What got you here won’t get you there:
Five things communications leaders need to know to stay relevant
The rapid elevation of communications leadership has given many practitioners a seat at the table but has left them to fill the role without a guidebook. Looking at how the top communications spot has changed since the 1990s – and what its trajectory might look like into the next decade – shows just how extensive this change has been. It also underscores the two factors that have driven this transformation: Increase complexity in communications technology and platforms, and increased complexity in the relationship between organizations and society at large (see table).
Because communications platforms and the relationship between business and society will continue to evolve in rapid and unpredictable ways, communications leaders will see the expectations placed on them continue to morph. What got you here, in other words, won’t get you there. However, there are five things current and aspiring communications leaders can keep in mind as they chart a course for their organizations and themselves.
1. Communications is much more than “communications”
In an effort to stay on top of the game, one might think it’s enough to master the communications function, given its vastly increased scope. But that very scope creep is blurring the lines between it and other key areas. For example, the increasing overlap between communications and marketing today means that a good communications chief needs a solid command of branding strategy. Indeed, we are increasingly seeing the rise of the “chief marketing and communications officer.” And to take it one step further: In many organizations, communications is becoming a key driver of, rather than a support function for, business strategy. Increasingly, the most sought- after comms leaders will be those who can see a path to building businesses around their functions—and who can get the CEO to buy into that vision.
2. Increasingly, you can’t stay above the fray.
Society is more polarized and contentious than it has been in memory, with a succession of hot- button issues unexpectedly erupting at the center of public discourse. An organization’s values will be a guide to how to respond to unfolding events but will not provide cover. Communications leaders—and the CEOs they advise—may well be called on to stake out positions on issues they could have avoided in an earlier day.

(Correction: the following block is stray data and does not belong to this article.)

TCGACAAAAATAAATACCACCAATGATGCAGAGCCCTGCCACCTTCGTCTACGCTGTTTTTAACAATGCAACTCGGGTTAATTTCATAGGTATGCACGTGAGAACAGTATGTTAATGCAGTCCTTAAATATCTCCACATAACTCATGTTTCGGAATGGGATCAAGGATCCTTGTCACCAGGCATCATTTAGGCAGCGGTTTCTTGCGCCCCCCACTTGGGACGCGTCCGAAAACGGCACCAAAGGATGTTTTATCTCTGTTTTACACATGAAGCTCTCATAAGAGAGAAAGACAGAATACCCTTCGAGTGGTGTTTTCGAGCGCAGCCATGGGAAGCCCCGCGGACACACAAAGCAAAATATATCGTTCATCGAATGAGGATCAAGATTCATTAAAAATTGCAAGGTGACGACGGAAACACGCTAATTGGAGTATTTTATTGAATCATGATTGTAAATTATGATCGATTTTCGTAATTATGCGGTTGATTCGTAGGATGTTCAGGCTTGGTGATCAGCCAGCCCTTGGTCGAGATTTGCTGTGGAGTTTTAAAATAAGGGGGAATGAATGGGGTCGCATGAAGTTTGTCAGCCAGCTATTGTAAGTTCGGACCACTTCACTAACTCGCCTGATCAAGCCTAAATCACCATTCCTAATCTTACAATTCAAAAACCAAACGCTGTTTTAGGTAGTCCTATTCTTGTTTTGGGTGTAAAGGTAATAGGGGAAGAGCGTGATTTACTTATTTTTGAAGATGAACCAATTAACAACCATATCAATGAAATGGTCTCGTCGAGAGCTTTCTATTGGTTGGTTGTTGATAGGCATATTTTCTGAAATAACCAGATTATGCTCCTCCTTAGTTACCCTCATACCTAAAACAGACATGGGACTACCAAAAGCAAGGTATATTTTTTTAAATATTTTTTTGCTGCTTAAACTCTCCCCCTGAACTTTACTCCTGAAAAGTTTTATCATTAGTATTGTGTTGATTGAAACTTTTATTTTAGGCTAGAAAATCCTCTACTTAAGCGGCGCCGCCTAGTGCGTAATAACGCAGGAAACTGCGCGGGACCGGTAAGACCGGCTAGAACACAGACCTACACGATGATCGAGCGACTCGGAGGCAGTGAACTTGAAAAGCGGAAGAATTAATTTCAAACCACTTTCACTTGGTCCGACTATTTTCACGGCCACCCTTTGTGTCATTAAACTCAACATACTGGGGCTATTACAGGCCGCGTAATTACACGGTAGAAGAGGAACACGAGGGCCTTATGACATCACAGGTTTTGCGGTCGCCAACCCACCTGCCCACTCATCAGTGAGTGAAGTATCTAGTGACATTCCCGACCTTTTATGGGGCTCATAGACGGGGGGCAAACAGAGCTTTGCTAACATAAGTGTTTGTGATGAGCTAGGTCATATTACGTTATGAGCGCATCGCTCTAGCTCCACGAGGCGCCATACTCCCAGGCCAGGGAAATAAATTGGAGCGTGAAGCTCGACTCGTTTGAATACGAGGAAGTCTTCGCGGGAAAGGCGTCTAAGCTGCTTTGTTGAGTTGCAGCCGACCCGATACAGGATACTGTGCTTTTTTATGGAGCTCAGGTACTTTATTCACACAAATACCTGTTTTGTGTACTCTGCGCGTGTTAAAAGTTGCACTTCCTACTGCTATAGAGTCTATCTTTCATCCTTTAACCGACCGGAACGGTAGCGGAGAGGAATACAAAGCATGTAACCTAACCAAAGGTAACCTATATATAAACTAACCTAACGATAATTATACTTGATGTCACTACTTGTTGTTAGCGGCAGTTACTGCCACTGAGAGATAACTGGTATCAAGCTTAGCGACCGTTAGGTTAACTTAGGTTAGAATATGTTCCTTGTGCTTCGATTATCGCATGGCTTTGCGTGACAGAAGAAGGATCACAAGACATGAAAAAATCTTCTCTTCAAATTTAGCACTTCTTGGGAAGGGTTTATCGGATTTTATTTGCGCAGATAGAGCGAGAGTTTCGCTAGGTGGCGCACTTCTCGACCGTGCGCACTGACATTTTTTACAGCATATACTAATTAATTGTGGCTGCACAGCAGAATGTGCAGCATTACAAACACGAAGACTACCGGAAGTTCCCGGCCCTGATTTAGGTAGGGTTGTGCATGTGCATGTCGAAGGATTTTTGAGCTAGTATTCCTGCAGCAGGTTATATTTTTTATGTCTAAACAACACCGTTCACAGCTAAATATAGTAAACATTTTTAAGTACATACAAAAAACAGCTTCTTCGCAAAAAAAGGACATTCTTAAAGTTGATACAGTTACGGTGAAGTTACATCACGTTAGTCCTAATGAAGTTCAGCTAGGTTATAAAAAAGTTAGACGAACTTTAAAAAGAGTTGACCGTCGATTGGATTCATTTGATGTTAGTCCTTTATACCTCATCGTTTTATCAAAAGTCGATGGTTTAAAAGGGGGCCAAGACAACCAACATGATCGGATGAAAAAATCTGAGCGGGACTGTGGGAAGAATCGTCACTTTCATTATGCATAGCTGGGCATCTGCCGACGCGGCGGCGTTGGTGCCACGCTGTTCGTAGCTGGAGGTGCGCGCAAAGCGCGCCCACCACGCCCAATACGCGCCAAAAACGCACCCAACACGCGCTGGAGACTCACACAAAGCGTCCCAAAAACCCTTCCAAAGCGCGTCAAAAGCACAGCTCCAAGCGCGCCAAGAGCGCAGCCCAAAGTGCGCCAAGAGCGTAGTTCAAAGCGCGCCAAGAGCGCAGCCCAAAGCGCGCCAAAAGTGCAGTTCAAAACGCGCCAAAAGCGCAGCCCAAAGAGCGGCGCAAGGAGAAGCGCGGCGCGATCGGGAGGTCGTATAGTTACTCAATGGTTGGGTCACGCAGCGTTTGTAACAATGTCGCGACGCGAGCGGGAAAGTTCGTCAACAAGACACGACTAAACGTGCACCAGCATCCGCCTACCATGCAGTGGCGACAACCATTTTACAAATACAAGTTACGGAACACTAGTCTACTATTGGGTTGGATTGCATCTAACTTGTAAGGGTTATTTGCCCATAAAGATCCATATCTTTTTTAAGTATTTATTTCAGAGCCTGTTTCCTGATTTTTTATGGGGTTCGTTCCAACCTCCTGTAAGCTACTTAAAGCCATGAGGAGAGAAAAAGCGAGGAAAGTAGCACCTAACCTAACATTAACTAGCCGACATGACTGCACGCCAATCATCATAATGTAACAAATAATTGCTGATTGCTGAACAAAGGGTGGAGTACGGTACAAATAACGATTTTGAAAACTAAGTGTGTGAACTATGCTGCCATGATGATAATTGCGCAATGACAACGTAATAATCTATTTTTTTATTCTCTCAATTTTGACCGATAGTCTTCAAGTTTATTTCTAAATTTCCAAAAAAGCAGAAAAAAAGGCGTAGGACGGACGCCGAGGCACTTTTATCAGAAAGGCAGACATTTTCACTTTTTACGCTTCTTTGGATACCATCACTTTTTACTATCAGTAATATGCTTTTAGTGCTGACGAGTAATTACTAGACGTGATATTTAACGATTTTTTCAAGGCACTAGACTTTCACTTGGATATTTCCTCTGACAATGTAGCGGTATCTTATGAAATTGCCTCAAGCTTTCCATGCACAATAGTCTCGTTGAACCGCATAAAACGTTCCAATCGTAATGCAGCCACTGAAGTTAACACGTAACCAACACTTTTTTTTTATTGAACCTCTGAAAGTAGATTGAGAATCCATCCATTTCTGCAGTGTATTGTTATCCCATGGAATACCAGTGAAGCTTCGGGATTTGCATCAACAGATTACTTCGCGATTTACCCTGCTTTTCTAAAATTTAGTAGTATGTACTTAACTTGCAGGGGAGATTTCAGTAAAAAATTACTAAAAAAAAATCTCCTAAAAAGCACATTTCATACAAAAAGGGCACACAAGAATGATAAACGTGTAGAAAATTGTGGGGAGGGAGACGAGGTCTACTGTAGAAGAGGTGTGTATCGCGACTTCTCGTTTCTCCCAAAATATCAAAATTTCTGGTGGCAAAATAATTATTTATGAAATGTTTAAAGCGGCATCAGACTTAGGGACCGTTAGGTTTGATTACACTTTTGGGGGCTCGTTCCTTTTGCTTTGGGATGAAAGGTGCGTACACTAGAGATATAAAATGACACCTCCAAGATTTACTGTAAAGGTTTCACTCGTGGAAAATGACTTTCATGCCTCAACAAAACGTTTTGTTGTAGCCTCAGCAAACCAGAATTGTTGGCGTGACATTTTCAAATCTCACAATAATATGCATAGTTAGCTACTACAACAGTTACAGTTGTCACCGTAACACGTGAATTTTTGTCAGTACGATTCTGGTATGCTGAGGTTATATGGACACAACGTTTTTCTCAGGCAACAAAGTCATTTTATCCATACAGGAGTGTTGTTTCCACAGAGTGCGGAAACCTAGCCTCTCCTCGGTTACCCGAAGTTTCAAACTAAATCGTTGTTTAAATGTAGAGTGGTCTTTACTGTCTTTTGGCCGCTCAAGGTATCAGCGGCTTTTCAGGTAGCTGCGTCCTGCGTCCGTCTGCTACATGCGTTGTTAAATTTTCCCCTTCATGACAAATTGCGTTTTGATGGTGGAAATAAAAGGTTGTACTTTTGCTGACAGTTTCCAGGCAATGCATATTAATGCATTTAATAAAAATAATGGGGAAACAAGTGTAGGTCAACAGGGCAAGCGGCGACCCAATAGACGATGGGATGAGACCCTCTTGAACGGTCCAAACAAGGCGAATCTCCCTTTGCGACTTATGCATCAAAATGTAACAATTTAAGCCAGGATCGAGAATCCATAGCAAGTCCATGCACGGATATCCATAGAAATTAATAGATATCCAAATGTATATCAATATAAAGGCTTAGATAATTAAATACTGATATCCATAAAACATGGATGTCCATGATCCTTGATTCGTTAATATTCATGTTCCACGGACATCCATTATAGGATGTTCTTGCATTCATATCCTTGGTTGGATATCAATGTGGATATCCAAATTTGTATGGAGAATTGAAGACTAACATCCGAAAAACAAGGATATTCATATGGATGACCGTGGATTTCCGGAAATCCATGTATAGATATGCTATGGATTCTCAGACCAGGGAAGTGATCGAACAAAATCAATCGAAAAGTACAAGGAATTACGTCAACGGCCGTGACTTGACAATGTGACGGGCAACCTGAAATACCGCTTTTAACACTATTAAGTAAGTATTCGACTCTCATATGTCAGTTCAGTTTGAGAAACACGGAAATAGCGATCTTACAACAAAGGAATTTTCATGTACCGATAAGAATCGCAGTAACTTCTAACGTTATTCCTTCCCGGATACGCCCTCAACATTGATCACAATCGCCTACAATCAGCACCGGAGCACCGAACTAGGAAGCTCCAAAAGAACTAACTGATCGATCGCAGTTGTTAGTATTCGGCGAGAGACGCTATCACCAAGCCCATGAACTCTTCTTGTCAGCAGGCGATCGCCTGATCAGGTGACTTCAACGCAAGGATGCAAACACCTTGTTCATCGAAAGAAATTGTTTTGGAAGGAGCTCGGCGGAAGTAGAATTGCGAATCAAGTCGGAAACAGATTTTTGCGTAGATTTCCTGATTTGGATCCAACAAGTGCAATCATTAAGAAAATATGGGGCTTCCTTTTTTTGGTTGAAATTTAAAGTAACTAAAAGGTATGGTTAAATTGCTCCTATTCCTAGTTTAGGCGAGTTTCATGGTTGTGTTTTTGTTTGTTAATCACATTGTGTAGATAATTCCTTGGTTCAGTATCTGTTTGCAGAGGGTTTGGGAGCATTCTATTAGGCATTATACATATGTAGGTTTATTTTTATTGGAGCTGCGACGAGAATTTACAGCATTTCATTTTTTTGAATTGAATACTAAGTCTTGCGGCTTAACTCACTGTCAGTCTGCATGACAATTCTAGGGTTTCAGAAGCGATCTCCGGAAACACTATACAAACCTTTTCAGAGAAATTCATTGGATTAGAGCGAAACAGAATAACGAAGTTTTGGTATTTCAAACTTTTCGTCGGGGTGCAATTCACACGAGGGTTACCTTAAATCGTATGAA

3. The organization’s brand isn’t the only oneto worry about
The CEO has always been the face of the enterprise. Today, however, the visibility of that face is greatly amplified by social media, books, speeches, philantrophy and public service. This gives the publicly minded CEO a much larger platform in which to build his or her brand– and more opportunity to either reinforce or detract from the organization's messaging. Communications chiefs who don't have explicit control over the CEO's communications agenda need to keep a constant eye on what is coming out of the corner office to exert the necessary influence to maximize opportunity and minimize risk.
4. Few can hold their own against vox populi
Society will continue to judge organizations on their values and actions. Even companies that provide essential “digital life solutions” (think Apple, Facebook, Google and Amazon) get no immunity from scrutiny—but they will have the upper hand in retaining control of their brand. Understand, however, that this is a position that few can hope to atain. Most organizations will continue to be made or broken by social media and public sentiment.
5. Personal qualities will count as much astechnical acumen.
The speed with which the CCO role spec is changing means that while expanding one’s competencies will always be necessary, it is no longer sufficient. The best communications leaders will thrive on change rather than merely manage it—and that goes beyond technical acumen to having personal qualities like curiosity, insight, engagement and determination. (These four qualities and how they relate to leadership competencies are discussed in the detail in „Turning Potential into Success“ by my colleagues Claudio Fernández-Aráoz, Andrew Roscoe and Kentaro Aramaki in Harvard Business Review, November 2017). As the next generation of communications leaders rises through the ranks, those who hit walls in their career may have to do some soul searching to see how well-suited they are to riding a never-ending roller coaster.
This piece was also featured in PR News: What Comms Leaders Must Know to Remain Relevant